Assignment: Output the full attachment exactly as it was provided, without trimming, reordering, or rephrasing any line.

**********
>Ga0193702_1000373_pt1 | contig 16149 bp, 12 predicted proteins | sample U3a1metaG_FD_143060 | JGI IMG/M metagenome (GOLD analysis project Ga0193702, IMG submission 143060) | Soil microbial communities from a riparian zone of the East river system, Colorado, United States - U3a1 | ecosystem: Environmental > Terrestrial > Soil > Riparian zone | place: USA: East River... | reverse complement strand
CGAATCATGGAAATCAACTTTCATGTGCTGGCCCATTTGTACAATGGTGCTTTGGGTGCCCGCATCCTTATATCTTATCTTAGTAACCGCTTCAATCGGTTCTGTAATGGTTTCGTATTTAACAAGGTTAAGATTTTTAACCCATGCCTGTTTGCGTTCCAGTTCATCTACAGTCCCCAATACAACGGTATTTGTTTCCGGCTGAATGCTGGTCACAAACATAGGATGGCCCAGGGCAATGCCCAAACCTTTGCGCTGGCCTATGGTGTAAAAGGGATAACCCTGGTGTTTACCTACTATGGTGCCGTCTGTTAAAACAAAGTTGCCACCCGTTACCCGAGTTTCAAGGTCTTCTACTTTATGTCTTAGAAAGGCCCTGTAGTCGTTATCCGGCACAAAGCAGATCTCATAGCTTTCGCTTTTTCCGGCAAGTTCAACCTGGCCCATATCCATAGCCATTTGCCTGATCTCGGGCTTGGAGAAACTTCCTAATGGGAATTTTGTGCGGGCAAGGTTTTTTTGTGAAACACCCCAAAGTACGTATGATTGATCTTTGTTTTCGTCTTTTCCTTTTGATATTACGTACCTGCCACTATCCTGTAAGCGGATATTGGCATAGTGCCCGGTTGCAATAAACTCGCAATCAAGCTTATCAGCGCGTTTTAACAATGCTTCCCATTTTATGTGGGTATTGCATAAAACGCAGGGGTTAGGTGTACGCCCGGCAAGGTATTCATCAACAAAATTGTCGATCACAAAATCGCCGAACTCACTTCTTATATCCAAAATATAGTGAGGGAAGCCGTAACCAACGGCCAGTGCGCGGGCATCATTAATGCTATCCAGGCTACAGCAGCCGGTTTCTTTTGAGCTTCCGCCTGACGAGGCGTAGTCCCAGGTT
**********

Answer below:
>Ga0193702_1000373_pt1 | contig 16149 bp, 12 predicted proteins | sample U3a1metaG_FD_143060 | JGI IMG/M metagenome (GOLD analysis project Ga0193702, IMG submission 143060) | Soil microbial communities from a riparian zone of the East river system, Colorado, United States - U3a1 | ecosystem: Environmental > Terrestrial > Soil > Riparian zone | place: USA: East River... | reverse complement strand
CGAATCATGGAAATCAACTTTCATGTGCTGGCCCATTTGTACAATGGTGCTTTGGGTGCCCGCATCCTTATATCTTATCTTAGTAACCGCTTCAATCGGTTCTGTAATGGTTTCGTATTTAACAAGGTTAAGATTTTTAACCCATGCCTGTTTGCGTTCCAGTTCATCTACAGTCCCCAATACAACGGTATTTGTTTCCGGCTGAATGCTGGTCACAAACATAGGATGGCCCAGGGCAATGCCCAAACCTTTGCGCTGGCCTATGGTGTAAAAGGGATAACCCTGGTGTTTACCTACTATGGTGCCGTCTGTTAAAACAAAGTTGCCACCCGTTACCCGAGTTTCAAGGTCTTCTACTTTATGTCTTAGAAAGGCCCTGTAGTCGTTATCCGGCACAAAGCAGATCTCATAGCTTTCGCTTTTTCCGGCAAGTTCAACCTGGCCCATATCCATAGCCATTTGCCTGATCTCGGGCTTGGAGAAACTTCCTAATGGGAATTTTGTGCGGGCAAGGTTTTTTTGTGAAACACCCCAAAGTACGTATGATTGATCTTTGTTTTCGTCTTTTCCTTTTGATATTACGTACCTGCCACTATCCTGTAAGCGGATATTGGCATAGTGCCCGGTTGCAATAAACTCGCAATCAAGCTTATCAGCGCGTTTTAACAATGCTTCCCATTTTATGTGGGTATTGCATAAAACGCAGGGGTTAGGTGTACGCCCGGCAAGGTATTCATCAACAAAATTGTCGATCACAAAATCGCCGAACTCACTTCTTATATCCAAAATATAGTGAGGGAAGCCGTAACCAACGGCCAGTGCGCGGGCATCATTAATGCTATCCAGGCTACAGCAGCCGGTTTCTTTTGAGCTTCCGCCTGACGAGGCGTAGTCCCAGGTT